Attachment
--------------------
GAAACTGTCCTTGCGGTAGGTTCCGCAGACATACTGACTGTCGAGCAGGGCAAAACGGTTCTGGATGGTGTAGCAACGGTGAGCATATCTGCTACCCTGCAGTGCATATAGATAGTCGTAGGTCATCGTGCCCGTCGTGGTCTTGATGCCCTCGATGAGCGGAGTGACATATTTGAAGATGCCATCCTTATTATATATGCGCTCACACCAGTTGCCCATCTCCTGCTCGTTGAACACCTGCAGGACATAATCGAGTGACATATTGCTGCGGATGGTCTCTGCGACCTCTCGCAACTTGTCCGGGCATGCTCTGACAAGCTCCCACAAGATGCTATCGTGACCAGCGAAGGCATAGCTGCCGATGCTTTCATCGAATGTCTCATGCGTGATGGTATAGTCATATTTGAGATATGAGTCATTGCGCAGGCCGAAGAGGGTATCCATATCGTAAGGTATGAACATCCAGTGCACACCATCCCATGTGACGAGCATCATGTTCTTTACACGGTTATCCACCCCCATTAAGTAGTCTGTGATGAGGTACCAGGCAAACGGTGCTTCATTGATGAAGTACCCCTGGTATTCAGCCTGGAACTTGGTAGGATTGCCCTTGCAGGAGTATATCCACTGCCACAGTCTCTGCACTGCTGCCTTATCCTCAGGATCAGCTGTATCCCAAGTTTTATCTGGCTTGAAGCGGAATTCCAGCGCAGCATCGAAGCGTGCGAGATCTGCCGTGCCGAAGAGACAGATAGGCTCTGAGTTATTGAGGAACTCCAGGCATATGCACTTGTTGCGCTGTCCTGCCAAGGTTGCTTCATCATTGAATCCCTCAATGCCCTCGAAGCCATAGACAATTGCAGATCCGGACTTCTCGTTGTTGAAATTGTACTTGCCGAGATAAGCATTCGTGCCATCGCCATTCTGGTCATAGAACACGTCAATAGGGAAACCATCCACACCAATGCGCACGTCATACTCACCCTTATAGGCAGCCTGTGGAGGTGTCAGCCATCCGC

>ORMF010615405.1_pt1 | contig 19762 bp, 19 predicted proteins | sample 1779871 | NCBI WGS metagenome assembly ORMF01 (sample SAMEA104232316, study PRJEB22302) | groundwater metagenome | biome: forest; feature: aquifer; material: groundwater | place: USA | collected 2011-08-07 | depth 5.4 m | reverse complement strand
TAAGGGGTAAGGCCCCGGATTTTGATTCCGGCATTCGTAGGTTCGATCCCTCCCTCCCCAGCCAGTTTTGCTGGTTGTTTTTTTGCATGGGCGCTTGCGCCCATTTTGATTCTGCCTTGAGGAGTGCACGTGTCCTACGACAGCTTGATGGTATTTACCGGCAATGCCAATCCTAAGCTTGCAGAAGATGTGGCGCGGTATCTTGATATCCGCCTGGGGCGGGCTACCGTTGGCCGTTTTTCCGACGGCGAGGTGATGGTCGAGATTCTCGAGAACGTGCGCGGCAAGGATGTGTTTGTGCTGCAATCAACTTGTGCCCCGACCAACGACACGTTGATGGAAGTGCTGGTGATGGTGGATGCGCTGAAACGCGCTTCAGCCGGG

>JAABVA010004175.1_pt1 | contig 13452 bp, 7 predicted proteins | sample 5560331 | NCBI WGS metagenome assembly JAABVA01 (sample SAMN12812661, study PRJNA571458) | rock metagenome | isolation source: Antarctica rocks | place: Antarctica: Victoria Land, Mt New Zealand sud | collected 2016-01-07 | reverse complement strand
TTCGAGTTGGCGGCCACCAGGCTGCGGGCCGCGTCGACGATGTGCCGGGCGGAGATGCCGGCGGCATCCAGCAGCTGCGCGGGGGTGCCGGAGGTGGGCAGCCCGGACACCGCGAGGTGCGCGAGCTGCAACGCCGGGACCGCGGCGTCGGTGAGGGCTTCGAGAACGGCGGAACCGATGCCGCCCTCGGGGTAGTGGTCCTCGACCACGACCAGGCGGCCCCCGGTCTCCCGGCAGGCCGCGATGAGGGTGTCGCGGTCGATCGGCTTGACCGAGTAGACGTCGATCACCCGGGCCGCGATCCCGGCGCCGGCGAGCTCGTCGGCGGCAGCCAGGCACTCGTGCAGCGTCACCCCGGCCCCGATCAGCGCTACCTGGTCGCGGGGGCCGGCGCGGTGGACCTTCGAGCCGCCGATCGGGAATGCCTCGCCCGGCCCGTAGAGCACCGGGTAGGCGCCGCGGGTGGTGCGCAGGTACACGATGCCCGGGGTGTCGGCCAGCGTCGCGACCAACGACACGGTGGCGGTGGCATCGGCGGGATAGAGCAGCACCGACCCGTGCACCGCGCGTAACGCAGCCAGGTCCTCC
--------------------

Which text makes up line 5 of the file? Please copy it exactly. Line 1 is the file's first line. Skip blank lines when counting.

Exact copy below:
TTCGAGTTGGCGGCCACCAGGCTGCGGGCCGCGTCGACGATGTGCCGGGCGGAGATGCCGGCGGCATCCAGCAGCTGCGCGGGGGTGCCGGAGGTGGGCAGCCCGGACACCGCGAGGTGCGCGAGCTGCAACGCCGGGACCGCGGCGTCGGTGAGGGCTTCGAGAACGGCGGAACCGATGCCGCCCTCGGGGTAGTGGTCCTCGACCACGACCAGGCGGCCCCCGGTCTCCCGGCAGGCCGCGATGAGGGTGTCGCGGTCGATCGGCTTGACCGAGTAGACGTCGATCACCCGGGCCGCGATCCCGGCGCCGGCGAGCTCGTCGGCGGCAGCCAGGCACTCGTGCAGCGTCACCCCGGCCCCGATCAGCGCTACCTGGTCGCGGGGGCCGGCGCGGTGGACCTTCGAGCCGCCGATCGGGAATGCCTCGCCCGGCCCGTAGAGCACCGGGTAGGCGCCGCGGGTGGTGCGCAGGTACACGATGCCCGGGGTGTCGGCCAGCGTCGCGACCAACGACACGGTGGCGGTGGCATCGGCGGGATAGAGCAGCACCGACCCGTGCACCGCGCGTAACGCAGCCAGGTCCTCC